Available jobs
18,711 vacancies in the past year
1.20% growth over next eight years
Average salary
£31,831
Up to £54,872

What is a… futurist sociologist?

A futurist sociologist combines the principles of sociology with the methodology of futurism to analyse current social trends, technological advancements, and cultural shifts in order to make predictions about the potential future changes in society. The role involves applying sociological theories and research methods to understand how various factors may shape the future landscape of human societies. This role is forward-thinking, speculative, and contributes to strategic planning in different areas, including business, government, and social policy.

Getting in: Entry requirements

Find out more about what you'll need to study sociology at university or as an apprenticeship.

Average requirements for undergraduate degrees

Entry requirements differ between university and course, but this should give you a guide to what is usually expected from sociology applicants.

A levels
BBB-CCC
Scottish Highers
BBCC
Vocational
BTEC
DDM-MMM

Other subjects you may be interested in

Explore further

Go deeper into topics around sociology with the following:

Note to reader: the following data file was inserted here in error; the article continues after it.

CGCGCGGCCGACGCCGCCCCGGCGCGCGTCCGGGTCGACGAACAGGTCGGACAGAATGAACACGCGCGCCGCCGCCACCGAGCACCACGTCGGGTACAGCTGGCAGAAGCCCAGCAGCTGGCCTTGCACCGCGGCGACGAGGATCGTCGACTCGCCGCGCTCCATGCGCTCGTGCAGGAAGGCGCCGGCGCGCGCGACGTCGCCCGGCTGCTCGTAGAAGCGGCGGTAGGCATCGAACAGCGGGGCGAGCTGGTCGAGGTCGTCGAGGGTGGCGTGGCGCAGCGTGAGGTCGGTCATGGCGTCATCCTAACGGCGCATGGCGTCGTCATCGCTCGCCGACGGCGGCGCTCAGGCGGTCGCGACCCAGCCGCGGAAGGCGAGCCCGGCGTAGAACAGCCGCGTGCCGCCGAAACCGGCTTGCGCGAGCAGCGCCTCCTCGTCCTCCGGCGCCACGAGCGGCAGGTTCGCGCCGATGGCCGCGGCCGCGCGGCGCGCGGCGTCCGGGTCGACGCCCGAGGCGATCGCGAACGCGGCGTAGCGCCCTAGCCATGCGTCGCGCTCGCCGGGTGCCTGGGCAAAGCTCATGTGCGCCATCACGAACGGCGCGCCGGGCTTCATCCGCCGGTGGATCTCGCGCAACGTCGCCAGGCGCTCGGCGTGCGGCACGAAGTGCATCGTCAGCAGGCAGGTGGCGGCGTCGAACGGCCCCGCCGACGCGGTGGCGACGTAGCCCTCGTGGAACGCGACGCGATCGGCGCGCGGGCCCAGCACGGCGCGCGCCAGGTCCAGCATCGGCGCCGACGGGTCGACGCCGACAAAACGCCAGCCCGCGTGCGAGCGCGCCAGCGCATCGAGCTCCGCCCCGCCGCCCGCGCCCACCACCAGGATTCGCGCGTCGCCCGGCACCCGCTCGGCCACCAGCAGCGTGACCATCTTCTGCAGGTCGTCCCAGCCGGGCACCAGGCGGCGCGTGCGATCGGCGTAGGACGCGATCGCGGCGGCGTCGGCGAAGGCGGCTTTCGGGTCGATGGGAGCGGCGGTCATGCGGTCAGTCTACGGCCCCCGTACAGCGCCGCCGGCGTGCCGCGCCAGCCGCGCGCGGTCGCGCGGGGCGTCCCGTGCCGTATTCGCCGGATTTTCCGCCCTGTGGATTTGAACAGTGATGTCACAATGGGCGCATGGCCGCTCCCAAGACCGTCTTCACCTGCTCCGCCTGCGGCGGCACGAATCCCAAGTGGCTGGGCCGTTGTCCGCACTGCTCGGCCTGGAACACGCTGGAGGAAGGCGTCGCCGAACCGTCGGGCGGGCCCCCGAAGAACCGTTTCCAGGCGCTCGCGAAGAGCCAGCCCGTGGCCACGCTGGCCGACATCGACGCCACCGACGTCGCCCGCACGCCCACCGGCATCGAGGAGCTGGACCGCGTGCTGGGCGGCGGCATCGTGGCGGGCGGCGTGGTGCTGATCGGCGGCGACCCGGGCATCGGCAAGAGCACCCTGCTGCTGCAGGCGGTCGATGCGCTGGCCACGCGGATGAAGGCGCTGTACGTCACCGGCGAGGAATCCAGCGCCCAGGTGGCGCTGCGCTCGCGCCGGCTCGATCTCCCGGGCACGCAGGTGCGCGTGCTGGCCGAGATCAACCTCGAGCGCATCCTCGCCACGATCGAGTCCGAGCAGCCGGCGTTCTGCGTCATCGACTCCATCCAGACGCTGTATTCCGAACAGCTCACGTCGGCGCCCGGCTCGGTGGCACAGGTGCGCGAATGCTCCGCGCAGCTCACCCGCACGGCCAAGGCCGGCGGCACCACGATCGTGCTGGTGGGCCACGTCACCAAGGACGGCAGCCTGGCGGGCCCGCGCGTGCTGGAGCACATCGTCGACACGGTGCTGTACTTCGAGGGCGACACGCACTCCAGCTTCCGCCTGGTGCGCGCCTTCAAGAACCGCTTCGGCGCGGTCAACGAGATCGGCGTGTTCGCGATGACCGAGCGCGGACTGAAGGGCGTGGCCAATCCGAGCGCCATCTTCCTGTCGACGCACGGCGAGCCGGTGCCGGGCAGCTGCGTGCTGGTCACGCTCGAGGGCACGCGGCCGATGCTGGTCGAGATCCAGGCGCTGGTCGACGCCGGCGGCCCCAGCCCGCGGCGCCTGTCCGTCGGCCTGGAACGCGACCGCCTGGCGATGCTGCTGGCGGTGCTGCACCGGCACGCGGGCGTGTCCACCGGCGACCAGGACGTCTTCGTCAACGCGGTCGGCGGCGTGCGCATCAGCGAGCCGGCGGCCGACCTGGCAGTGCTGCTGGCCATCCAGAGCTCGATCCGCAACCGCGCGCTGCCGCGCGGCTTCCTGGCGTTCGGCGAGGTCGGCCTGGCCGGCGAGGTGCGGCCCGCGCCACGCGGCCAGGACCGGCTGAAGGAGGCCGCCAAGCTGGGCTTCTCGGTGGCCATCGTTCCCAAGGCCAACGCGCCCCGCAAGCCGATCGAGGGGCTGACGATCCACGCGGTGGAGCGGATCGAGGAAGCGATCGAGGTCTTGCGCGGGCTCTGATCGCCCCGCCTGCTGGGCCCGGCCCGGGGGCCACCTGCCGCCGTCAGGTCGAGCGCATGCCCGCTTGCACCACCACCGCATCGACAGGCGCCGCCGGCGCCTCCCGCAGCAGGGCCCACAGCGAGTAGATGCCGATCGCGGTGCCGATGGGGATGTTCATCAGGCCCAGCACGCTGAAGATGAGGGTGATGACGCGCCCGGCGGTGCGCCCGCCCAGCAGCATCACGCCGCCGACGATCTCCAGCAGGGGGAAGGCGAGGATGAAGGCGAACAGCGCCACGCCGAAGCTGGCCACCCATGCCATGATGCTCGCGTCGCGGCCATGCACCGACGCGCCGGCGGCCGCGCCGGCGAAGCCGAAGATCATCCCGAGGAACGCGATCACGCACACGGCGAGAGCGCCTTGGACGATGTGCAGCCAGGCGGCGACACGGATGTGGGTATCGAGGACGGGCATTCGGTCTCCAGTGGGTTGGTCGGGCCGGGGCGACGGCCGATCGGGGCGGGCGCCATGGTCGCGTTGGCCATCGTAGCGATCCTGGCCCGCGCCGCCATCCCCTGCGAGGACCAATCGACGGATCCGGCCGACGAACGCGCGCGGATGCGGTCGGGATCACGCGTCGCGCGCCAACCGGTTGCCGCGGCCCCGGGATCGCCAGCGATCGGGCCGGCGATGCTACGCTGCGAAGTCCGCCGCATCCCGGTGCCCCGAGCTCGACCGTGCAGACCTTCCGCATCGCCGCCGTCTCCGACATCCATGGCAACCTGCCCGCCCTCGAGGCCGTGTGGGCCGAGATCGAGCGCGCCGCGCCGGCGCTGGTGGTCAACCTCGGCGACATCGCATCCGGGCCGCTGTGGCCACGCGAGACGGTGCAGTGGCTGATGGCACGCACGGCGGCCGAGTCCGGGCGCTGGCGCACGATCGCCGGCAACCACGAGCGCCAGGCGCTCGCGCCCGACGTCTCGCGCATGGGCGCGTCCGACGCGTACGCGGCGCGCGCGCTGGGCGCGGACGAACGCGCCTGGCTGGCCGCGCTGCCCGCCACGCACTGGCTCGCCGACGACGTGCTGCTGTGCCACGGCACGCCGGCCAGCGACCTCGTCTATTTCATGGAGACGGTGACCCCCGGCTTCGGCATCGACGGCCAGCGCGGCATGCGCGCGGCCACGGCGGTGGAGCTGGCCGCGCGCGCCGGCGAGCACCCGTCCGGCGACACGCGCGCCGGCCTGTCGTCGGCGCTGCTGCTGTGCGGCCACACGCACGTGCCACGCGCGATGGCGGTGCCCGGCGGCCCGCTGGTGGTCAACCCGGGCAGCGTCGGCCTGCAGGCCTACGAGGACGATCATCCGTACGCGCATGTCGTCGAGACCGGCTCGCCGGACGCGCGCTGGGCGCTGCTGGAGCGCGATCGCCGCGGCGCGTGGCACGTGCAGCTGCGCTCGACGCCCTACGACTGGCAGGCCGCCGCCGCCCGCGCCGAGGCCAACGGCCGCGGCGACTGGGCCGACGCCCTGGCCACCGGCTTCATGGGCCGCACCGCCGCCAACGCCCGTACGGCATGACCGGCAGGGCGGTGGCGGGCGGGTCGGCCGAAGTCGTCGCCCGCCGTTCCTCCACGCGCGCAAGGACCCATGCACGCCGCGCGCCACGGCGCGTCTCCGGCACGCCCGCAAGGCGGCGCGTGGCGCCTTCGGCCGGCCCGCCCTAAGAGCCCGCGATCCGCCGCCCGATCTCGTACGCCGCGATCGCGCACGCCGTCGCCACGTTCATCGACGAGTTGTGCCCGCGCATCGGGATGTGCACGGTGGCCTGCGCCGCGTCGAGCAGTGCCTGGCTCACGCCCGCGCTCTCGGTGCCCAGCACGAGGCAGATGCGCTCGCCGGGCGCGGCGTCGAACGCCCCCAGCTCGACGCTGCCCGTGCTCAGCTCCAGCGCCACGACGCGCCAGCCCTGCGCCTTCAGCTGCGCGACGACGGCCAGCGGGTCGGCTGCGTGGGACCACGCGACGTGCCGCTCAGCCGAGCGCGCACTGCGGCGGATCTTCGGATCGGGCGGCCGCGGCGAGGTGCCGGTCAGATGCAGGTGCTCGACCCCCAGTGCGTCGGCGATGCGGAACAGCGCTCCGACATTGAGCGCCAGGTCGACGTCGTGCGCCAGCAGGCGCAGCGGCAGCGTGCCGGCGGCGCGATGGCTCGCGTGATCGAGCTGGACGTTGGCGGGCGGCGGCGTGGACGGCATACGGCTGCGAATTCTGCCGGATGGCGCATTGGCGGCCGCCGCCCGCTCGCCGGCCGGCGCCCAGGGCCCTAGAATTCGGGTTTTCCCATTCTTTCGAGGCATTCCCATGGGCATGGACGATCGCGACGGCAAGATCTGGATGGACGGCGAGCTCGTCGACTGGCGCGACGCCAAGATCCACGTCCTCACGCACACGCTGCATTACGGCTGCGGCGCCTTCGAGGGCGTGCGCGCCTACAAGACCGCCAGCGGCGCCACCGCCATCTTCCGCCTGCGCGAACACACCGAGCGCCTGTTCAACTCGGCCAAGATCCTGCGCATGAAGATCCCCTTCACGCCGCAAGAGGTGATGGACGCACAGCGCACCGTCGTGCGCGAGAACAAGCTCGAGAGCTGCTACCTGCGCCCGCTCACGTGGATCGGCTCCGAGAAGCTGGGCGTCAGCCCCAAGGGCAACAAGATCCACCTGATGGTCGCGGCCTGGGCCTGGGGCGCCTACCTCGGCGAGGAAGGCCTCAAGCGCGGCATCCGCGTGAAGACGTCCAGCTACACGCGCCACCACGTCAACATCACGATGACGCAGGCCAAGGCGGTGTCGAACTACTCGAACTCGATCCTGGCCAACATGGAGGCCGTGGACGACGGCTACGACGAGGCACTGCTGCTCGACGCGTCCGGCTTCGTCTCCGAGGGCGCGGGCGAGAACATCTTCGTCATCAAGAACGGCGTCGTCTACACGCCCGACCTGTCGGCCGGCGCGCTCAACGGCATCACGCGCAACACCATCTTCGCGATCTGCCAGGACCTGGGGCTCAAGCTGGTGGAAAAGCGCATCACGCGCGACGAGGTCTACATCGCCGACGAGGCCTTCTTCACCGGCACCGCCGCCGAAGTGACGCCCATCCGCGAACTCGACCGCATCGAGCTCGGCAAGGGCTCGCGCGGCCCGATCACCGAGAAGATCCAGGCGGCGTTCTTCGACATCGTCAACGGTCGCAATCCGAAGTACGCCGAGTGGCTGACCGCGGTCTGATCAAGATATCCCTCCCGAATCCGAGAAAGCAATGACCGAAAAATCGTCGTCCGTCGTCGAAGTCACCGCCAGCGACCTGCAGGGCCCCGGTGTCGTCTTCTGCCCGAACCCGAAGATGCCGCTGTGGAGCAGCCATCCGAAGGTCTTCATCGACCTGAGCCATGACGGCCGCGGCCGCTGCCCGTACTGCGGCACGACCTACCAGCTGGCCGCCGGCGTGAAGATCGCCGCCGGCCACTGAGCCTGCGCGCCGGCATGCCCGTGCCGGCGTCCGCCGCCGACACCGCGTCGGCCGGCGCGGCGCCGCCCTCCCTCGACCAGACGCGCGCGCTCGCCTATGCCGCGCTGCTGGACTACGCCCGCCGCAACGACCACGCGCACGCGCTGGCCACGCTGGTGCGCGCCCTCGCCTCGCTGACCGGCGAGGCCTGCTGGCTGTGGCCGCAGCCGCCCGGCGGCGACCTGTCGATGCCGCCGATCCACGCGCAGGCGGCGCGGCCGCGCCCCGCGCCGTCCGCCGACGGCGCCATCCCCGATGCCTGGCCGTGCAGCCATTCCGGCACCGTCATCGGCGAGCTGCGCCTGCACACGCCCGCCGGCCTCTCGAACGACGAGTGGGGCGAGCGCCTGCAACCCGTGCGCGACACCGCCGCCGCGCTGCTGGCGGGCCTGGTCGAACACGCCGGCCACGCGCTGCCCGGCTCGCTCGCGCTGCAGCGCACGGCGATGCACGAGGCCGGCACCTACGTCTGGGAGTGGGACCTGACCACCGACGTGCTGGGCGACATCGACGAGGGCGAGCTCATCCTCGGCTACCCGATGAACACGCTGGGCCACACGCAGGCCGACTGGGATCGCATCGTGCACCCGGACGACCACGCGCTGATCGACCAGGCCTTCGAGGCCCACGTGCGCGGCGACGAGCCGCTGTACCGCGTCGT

1. Discover Society

    A helpful site where you can find articles on countless topics in the social sciences. 
  2. Thinking Allowed

    A weekly podcast which covers new research on how our society works.
  3. Reading

    If you love reading, originally published in 1848, The Communist Manifesto is a favourite read among sociology students – especially those who enjoy researching Marxism.

Chat to a current sociology student

Chat to a current sociology student using UniBuddy.

Some conversation starters for you:

  1. Ask which modules they really enjoyed.
  2. Find out how easy it was for them to make friends on their course.
  3. Do they have any tips on your personal statement?
  4. Did they do anything to prep for uni before they went?
  5. Are there books, podcasts or YouTube channels they would recommend?
     

Application advice

Whether it's personal statement tips or what to write in a cover letter for an apprenticeship application, our advice will help you get ahead in your sociology journey.
Skills, experiences, and interests to mention
  • Have you always been curious and like to read about current issues affecting our lives?
  • What motivates your desire to contribute positively to society?
  • Mention instances where you've observed social phenomena or patterns in your everyday life and reflect on how these experiences have inspired your curiosity about societal dynamics.
  • Have you any experience in community service, volunteer work, or social advocacy?
  • Do you enjoy critical discussions or debates, either in academic settings, online forums, or in-person conversations?
  • Demonstrate your awareness of current social issues by mentioning how you stay informed about global events, policy changes, or societal challenges through news sources, documentaries, or other media.